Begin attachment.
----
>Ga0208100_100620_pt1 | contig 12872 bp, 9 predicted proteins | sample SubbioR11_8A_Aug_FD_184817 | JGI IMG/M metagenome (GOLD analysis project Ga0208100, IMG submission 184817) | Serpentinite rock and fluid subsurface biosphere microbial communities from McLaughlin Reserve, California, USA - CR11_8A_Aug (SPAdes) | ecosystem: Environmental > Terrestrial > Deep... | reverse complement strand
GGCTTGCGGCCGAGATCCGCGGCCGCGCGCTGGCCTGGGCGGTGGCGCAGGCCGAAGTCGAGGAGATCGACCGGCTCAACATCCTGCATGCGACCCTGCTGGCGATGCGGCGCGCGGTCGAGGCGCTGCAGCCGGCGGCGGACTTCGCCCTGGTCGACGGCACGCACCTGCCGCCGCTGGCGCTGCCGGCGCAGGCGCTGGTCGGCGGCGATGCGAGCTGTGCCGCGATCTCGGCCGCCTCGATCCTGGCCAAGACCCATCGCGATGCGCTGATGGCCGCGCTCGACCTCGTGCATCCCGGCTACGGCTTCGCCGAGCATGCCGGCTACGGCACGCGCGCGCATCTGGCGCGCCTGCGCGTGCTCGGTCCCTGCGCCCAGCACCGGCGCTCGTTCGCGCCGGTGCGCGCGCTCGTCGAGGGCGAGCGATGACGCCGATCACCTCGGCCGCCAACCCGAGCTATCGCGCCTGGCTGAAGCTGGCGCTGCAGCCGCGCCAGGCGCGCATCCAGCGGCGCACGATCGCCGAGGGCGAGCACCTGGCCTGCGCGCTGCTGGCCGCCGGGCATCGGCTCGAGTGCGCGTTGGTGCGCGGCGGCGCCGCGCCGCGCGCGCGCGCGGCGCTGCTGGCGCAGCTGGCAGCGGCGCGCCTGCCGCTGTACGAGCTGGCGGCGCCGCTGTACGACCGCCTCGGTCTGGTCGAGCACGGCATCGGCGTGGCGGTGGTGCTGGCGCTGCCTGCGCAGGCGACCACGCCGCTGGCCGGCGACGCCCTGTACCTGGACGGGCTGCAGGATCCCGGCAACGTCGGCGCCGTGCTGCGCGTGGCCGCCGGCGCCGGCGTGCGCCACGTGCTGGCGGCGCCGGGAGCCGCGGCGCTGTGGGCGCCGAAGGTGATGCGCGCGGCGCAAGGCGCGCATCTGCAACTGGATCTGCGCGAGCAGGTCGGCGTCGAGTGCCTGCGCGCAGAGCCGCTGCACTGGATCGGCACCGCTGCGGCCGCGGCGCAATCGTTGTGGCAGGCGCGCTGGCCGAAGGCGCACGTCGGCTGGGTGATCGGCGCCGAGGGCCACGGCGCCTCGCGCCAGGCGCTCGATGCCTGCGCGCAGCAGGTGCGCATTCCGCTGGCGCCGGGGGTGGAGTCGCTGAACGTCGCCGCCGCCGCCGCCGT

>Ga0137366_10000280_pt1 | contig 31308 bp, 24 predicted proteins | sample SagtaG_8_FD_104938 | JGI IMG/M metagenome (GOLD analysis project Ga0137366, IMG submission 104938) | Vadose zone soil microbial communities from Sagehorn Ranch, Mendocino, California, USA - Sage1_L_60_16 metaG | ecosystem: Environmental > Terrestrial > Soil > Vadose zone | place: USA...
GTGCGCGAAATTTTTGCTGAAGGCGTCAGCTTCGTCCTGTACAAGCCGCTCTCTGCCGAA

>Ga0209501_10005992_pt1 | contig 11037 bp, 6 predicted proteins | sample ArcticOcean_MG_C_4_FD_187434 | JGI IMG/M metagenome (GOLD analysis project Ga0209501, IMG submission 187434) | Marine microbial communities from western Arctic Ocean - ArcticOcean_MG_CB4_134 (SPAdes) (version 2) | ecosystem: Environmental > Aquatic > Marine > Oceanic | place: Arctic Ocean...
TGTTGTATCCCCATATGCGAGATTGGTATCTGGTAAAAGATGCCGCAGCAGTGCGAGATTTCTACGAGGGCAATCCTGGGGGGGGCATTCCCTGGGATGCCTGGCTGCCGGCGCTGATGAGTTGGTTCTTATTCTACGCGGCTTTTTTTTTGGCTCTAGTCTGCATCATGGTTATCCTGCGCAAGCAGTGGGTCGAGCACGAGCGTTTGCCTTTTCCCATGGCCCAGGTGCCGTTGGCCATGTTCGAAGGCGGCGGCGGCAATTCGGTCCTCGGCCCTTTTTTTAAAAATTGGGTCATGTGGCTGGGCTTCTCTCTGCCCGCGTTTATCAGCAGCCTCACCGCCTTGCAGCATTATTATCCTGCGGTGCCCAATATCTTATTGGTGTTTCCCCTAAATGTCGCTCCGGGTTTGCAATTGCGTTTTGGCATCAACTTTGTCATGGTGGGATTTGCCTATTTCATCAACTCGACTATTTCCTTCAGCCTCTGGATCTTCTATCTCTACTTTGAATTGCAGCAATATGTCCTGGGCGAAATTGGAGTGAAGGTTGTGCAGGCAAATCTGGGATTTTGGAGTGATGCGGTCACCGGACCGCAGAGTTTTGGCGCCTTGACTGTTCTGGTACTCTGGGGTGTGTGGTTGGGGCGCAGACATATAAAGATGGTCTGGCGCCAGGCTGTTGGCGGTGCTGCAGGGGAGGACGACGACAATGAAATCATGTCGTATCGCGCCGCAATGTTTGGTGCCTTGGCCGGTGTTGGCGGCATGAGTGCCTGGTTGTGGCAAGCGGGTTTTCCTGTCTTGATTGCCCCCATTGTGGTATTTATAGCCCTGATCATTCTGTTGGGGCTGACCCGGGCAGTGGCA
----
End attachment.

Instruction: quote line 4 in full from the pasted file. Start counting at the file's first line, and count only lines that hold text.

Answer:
GTGCGCGAAATTTTTGCTGAAGGCGTCAGCTTCGTCCTGTACAAGCCGCTCTCTGCCGAA